Just a few camera observations of late. Yeah, it's about Sony versus everyone in the DSLR market.

I'm feeling a bit philosophical today about cameras. I'm a gear head and I think, with my logical brain, that I should just be able to go over to the DXOmark site and scroll through the list of cameras that ranks them from "best" sensor to "worst" sensor, grab one of the cameras with the highest ranking (Nikon D810, Sony A7R2) and call it a day. If all that mattered to anyone was image quality (as everyone constantly says) then those two cameras would be selling like gang busters. The Nikon D610 and D750 would rake in some good cash among the less well-heeled, but no less fastidious, while the rest of the market would shrivel and die. But that doesn't seem to be what the irrational camera buying market is doing right now.

Of course, if we look at the big picture of all buyers; moms and dads with young soccer players, retirees on the trip of a lifetime, eager eyed students getting a first camera, etc. We can see that the majority of camera buyers don't subscribe to the idea that ultimate image quality is the overriding consideration for ownership. But, then, I am speaking directly to us. To me. To the ardent hobbyists. To the people who can tell you the number of custom setting channels on the Nikon D5300 even though they currently shoot with a Fuji XT-1. You know, the hard core. The real camera users.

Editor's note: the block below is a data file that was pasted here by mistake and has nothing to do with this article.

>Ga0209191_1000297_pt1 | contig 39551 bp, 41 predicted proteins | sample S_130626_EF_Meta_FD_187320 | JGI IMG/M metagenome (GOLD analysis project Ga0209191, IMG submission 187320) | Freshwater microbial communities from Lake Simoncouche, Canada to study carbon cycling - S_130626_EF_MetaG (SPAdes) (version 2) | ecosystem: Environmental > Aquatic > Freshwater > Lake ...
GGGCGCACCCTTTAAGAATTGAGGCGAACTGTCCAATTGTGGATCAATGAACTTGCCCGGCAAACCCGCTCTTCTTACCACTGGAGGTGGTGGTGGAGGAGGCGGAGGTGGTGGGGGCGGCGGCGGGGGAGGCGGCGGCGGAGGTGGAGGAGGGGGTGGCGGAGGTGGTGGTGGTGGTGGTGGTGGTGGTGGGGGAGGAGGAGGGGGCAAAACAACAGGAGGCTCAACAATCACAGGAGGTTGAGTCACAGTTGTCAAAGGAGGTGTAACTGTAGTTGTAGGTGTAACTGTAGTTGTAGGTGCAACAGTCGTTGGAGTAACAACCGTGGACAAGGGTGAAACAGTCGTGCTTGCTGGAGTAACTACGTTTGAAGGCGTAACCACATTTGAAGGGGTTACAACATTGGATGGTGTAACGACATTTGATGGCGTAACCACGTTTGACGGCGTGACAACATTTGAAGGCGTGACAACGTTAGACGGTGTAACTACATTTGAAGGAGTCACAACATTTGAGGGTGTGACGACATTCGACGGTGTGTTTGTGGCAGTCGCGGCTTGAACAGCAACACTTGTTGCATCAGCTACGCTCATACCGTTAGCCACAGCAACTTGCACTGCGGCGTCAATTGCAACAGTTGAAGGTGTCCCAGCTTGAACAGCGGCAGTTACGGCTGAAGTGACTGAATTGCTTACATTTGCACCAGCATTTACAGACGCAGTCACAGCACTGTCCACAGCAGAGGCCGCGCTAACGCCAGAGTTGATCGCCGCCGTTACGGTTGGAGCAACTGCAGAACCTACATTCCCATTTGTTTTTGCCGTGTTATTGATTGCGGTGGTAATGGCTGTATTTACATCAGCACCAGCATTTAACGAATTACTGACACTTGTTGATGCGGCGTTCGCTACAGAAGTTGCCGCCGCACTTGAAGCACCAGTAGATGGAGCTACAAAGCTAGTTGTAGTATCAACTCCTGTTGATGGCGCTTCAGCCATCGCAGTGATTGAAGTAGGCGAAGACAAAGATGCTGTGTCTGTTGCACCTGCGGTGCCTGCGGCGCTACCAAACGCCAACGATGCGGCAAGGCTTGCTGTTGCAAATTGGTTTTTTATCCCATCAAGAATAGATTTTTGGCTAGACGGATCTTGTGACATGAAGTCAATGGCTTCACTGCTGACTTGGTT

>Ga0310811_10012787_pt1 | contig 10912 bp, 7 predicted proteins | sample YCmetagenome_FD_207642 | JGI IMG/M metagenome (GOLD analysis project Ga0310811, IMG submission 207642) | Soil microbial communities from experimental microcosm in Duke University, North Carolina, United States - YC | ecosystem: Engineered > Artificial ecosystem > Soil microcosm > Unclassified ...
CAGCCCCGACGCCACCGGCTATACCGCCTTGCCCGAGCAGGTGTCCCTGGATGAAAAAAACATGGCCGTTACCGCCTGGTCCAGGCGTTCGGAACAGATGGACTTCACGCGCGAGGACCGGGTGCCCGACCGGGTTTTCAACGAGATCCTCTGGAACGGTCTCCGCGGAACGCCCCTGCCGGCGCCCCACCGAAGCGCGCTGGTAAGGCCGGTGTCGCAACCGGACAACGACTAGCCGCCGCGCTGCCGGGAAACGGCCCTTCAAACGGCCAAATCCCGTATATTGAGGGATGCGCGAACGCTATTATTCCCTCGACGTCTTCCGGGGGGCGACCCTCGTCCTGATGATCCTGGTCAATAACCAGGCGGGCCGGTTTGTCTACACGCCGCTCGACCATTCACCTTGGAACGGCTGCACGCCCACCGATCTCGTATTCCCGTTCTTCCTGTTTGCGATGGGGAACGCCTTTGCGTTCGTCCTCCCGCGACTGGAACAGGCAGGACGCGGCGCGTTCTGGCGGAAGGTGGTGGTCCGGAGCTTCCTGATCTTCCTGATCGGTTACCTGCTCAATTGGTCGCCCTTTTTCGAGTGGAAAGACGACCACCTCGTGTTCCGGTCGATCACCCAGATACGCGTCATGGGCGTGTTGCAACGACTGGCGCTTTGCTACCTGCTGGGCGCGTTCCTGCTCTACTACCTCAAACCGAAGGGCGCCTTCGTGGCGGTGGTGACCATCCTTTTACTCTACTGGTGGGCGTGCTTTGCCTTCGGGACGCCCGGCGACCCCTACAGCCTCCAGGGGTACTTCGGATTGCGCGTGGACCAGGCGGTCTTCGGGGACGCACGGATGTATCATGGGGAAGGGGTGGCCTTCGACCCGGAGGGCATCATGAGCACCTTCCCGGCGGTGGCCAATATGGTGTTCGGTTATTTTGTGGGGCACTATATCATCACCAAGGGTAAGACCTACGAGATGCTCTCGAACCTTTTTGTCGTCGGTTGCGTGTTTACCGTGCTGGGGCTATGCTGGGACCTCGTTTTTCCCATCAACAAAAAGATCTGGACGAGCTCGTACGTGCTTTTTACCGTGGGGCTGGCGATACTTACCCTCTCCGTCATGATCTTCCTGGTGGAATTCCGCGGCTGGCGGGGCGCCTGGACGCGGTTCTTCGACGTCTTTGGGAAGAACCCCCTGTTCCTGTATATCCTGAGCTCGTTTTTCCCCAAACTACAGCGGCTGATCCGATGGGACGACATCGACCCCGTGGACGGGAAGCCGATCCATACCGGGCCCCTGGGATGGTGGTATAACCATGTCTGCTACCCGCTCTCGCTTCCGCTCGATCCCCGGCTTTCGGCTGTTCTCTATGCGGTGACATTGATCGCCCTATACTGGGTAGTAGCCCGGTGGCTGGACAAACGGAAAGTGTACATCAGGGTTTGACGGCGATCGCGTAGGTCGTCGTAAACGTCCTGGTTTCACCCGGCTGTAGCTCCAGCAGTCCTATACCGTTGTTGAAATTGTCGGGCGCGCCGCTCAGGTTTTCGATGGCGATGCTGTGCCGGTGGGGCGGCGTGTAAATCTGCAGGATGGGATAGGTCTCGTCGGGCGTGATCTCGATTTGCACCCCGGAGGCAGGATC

Everyone I know who falls into our camp seems to be relentlessly trading or selling off gear with the intention of moving to some sort of mirrorless camera. When Panasonic and Olympus were really the only two pioneers, howling in the wilderness, and being snickered at by the bourgeoisie on DP Review, it was tougher to rationalize a smaller sensor, 12 megapixels in the face of 24, and a mess of noise at any of the higher ISO settings. Owners of professional DSLR cameras smirked about the different in continuous auto focus capabilities as well as buffer depth. And don't get me started about the hordes of people who bitched about the "primitive" state of electronic viewfinders.

Now these same critics are shifting in droves to mirrorless cameras. Not necessarily the models offered by the two pioneers but certainly mirrorless cameras as a subset. What the hell happened? Probably exactly what I predicted back in 2012----some company had the brains and the balls to switch their entire full frame product line to mirrorless cameras and, consequently, they are taking the market by storm and doing it without a hint of competition from any other full frame camera maker.